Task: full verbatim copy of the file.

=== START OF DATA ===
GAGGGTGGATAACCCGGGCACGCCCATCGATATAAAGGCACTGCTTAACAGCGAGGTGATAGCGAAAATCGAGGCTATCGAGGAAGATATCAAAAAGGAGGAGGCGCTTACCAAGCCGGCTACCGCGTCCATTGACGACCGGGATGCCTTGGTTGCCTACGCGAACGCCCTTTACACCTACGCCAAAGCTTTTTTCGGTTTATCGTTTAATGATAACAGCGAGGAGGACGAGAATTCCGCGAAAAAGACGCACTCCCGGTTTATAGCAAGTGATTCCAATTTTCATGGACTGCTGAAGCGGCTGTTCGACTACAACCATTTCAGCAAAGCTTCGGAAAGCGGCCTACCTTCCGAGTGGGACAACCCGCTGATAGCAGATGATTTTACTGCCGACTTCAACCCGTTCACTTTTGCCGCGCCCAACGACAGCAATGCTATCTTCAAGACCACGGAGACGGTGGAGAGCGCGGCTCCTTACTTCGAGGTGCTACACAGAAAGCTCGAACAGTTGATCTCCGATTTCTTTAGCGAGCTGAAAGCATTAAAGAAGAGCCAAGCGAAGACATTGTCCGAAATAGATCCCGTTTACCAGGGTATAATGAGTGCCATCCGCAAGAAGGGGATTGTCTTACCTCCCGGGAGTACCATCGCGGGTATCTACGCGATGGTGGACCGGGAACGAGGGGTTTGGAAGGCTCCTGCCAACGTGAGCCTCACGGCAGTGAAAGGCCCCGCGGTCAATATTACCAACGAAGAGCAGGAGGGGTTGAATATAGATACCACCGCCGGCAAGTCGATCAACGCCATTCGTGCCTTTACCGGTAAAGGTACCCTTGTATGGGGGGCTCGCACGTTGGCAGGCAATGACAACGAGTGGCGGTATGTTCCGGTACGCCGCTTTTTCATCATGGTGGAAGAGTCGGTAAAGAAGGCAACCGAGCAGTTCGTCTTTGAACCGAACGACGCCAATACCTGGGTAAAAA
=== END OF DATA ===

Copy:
GAGGGTGGATAACCCGGGCACGCCCATCGATATAAAGGCACTGCTTAACAGCGAGGTGATAGCGAAAATCGAGGCTATCGAGGAAGATATCAAAAAGGAGGAGGCGCTTACCAAGCCGGCTACCGCGTCCATTGACGACCGGGATGCCTTGGTTGCCTACGCGAACGCCCTTTACACCTACGCCAAAGCTTTTTTCGGTTTATCGTTTAATGATAACAGCGAGGAGGACGAGAATTCCGCGAAAAAGACGCACTCCCGGTTTATAGCAAGTGATTCCAATTTTCATGGACTGCTGAAGCGGCTGTTCGACTACAACCATTTCAGCAAAGCTTCGGAAAGCGGCCTACCTTCCGAGTGGGACAACCCGCTGATAGCAGATGATTTTACTGCCGACTTCAACCCGTTCACTTTTGCCGCGCCCAACGACAGCAATGCTATCTTCAAGACCACGGAGACGGTGGAGAGCGCGGCTCCTTACTTCGAGGTGCTACACAGAAAGCTCGAACAGTTGATCTCCGATTTCTTTAGCGAGCTGAAAGCATTAAAGAAGAGCCAAGCGAAGACATTGTCCGAAATAGATCCCGTTTACCAGGGTATAATGAGTGCCATCCGCAAGAAGGGGATTGTCTTACCTCCCGGGAGTACCATCGCGGGTATCTACGCGATGGTGGACCGGGAACGAGGGGTTTGGAAGGCTCCTGCCAACGTGAGCCTCACGGCAGTGAAAGGCCCCGCGGTCAATATTACCAACGAAGAGCAGGAGGGGTTGAATATAGATACCACCGCCGGCAAGTCGATCAACGCCATTCGTGCCTTTACCGGTAAAGGTACCCTTGTATGGGGGGCTCGCACGTTGGCAGGCAATGACAACGAGTGGCGGTATGTTCCGGTACGCCGCTTTTTCATCATGGTGGAAGAGTCGGTAAAGAAGGCAACCGAGCAGTTCGTCTTTGAACCGAACGACGCCAATACCTGGGTAAAAA